It was just another Sunday, which can often cheerfully mean the kids are coming round.
Our kids, and their kids.
'Offspring' I think the term is, although that sounds rather dicey given it is not spring yet and they all bathe regularly so are well off from being … off.
Except for me.
I've run out of underarm so the talc will have to do until Monday.
And so, there is the dash down to the shops for some crackers and dip and maybe some garlic bread… and the dash to the freezer to make sure there's enough icecream left.
Oh, and some beverage for the adult sector of course … which helps me cope with some of the kids' tucker when they're not looking.
As the opening day of the final calendar month of winter arrived last Sunday this was the case.
Some of the kids were coming round.
So I went and put on a tidier shirt and gave the old outdoor table a bit of a wipe down as the sun had begun to break through and without much breeze it was rather clement.
So our daughter arrived with the young uns in tow as the clouds of winter slowly dissolved … most timely.
The kids could wander about the back of the section and break things cautiously, while we arranged the nibbles for them upon plates which were continually being restocked.
I know cows have got four stomachs but how many do kids have?
It was while inside sorting the icecream cones that the words of an about-to-turn 5-year-old seared delightfully into my head.
The grandkid came up close to me as I was bending down toward the freezer door and simply asked "why is your hair all white?"
No delay in my answer for I simply responded "because I'm old".
At which he sort of smiled, then went more facially serious and let out a sympathetic-sounding "oooh".
As if by clocking up many decades I had committed some sort of crime.
I had to laugh, then he did too.
I later suggested his hair was sparkling brown because he had been and done the "dunny business" but hadn't washed his hands properly afterwards and had then ruffled his locks.
He didn't get it straight away but his older sisters did and we all chortled while the little bloke wandered off to find something else to wreck.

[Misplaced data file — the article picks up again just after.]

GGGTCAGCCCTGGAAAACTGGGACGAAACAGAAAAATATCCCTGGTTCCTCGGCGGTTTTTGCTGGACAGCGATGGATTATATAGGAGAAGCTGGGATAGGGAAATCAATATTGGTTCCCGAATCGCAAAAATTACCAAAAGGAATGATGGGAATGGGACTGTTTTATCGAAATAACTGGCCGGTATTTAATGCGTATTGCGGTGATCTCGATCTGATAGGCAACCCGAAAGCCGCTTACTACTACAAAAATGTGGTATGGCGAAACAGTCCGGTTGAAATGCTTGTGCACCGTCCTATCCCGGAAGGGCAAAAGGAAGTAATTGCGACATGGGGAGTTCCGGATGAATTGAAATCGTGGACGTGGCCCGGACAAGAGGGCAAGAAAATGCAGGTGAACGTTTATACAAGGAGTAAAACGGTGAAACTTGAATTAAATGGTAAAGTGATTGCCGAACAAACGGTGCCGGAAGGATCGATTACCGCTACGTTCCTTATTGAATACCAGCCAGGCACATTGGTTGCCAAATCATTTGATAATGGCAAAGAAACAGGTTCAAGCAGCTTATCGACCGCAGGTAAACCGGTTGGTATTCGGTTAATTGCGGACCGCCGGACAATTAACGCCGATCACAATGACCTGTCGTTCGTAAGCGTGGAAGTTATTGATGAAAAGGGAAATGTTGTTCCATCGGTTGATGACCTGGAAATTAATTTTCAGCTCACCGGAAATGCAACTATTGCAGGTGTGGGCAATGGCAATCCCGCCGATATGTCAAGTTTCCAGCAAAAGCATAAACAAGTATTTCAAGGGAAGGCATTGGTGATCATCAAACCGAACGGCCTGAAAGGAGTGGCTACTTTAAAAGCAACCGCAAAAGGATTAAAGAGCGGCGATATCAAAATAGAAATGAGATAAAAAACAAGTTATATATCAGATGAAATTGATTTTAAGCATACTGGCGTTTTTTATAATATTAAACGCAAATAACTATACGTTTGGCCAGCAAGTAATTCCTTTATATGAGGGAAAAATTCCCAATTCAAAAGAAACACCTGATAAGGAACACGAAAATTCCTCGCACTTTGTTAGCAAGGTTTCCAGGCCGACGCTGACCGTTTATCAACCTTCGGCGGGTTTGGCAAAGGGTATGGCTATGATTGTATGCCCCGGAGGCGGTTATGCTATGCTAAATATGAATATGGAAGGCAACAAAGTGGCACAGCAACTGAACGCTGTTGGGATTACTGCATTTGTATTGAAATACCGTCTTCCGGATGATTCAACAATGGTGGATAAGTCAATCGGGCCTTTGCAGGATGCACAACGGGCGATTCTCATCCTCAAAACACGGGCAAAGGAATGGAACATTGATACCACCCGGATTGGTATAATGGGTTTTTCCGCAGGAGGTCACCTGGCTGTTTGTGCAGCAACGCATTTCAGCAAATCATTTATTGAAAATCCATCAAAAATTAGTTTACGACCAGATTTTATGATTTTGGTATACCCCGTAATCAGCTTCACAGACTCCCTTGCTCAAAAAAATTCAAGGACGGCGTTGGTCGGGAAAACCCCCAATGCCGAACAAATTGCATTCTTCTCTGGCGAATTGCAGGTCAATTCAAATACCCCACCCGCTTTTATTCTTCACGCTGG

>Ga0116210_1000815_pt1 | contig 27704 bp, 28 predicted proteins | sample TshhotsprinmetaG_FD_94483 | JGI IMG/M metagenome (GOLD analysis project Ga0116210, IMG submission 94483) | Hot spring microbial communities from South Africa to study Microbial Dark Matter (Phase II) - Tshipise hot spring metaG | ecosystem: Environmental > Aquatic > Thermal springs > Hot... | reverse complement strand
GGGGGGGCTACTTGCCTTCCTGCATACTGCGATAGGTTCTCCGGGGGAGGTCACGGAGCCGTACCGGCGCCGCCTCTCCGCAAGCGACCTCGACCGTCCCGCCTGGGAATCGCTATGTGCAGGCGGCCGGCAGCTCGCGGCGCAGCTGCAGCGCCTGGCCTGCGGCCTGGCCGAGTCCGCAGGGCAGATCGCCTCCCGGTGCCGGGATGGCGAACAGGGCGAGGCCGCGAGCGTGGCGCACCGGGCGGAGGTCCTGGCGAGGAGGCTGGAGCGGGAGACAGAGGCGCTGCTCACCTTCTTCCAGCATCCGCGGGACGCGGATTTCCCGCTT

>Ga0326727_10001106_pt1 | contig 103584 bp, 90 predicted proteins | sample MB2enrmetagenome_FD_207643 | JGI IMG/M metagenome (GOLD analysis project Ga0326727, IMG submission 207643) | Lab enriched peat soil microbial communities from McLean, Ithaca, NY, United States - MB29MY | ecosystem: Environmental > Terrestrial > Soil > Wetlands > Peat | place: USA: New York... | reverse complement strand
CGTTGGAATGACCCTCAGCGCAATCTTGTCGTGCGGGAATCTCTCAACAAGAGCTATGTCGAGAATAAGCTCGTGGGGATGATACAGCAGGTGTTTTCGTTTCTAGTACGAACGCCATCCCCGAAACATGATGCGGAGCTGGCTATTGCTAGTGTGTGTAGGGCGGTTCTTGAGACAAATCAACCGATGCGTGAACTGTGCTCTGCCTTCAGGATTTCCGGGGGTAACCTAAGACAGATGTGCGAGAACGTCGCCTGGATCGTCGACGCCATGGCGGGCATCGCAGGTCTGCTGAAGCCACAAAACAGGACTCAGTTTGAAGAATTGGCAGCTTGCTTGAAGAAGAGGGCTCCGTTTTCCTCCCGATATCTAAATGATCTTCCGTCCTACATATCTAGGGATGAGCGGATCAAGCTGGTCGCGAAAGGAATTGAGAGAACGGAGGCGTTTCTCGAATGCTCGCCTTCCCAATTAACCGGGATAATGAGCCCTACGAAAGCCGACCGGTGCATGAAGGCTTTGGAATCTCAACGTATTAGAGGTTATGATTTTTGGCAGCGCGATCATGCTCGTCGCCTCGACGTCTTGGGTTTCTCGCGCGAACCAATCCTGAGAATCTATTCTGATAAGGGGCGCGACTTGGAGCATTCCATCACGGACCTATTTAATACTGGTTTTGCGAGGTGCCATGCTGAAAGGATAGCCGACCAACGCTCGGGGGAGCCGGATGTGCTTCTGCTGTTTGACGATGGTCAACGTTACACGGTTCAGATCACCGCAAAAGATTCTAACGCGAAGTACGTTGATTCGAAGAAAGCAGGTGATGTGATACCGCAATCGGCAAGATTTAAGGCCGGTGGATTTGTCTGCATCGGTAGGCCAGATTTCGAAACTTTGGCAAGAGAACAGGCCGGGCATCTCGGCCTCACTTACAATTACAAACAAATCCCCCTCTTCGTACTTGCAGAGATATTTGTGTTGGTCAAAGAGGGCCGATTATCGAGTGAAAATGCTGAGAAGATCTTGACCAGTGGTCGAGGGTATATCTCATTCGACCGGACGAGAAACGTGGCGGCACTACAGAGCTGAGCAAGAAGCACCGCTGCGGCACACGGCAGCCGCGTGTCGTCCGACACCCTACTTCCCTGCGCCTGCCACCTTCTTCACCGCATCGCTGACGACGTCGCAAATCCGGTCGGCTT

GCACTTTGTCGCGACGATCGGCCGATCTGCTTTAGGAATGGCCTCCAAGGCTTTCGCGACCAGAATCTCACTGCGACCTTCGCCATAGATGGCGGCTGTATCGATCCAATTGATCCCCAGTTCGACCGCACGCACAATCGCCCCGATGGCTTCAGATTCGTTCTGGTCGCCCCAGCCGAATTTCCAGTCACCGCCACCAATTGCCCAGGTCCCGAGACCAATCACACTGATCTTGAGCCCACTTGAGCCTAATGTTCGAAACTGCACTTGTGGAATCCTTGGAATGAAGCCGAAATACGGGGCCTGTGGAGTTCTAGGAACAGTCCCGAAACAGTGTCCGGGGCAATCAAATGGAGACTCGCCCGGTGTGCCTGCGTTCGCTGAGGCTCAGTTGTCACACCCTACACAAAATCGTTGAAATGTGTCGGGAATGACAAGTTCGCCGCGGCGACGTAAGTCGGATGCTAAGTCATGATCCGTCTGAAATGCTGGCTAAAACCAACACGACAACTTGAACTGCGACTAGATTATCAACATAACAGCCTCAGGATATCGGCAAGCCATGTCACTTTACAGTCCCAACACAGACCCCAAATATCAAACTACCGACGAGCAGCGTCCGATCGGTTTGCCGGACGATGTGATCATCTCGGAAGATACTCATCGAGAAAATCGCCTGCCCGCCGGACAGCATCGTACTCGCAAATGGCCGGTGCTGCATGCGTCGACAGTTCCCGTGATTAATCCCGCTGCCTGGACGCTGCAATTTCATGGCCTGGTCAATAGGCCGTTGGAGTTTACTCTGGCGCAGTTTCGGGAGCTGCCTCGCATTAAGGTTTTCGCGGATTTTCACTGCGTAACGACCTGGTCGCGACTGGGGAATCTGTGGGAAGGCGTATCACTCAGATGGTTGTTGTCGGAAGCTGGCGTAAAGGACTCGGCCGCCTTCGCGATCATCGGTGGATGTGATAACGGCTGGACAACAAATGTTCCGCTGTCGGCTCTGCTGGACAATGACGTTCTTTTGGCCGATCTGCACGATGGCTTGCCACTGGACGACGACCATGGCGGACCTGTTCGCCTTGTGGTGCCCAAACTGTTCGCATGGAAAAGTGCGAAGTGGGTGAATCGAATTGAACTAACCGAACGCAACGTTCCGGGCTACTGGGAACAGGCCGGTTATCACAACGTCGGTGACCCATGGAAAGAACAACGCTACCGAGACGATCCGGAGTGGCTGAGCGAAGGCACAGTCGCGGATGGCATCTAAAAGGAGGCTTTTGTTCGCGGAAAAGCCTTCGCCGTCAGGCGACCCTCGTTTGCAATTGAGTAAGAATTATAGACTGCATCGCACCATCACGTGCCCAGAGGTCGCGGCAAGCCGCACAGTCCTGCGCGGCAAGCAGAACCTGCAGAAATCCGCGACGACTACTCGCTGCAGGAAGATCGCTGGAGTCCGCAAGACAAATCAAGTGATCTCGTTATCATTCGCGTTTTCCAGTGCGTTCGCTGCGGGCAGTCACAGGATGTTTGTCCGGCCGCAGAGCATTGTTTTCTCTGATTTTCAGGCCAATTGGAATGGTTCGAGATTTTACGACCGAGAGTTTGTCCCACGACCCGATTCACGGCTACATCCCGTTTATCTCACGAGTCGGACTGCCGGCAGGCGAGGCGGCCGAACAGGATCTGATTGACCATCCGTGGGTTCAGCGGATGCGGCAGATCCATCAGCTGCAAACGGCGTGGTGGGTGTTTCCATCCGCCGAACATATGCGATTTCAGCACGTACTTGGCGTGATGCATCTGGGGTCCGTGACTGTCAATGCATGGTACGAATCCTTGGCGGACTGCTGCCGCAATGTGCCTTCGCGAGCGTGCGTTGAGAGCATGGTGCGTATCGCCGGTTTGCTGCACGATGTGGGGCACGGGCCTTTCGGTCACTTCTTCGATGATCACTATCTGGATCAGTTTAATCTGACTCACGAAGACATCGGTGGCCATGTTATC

Kids, and their approach and responses to thoughts and ideas and comments, are verbal treasures.
Like the time our own little lad, who is now much taller and (dammit) a better guitarist than I'll ever be, was with me in a supermarket many years ago.
He would have been about 4 I think.
In front of us in the queue for the check-out was a very large man.
Just another customer to most eyes.
Except a little kid's.
For without warning, and using the impressive decibels little kids seem to push out vocally, he casually remarked "look at the big fat man".
The woman at the till had to bite her lip while people around us looked down at the floor or up at the ceiling.
The large chap just grinned and waved to the little chap … who waved back.
I said something like "kids huh?" and everyone sort of relaxed and carried on.
It's that old saying "out of the mouths of babes".
They describe and remark upon what they simply see, having not been around long enough to understand exactly what discretion and subtlety and political correctness (a horrible term) are.
They are miniature stand-up comics, and you get to enjoy their shows for nothing …except for the cost of crackers and icecream and stuff.
We need kids, for apart from the fact they can be fine entertainers, without them the world would go nowhere, and we need to nurture and encourage them, and inspire them.
Easier said than done at times but they will eventually pick up the baton we will pass on, so we have to ensure that baton is sparking.
As I said to the little chap last Sunday … "one day you'll have white hair too".
And he grinned.
Roger Moroney is an award-winning journalist and observer of the slightly off centre.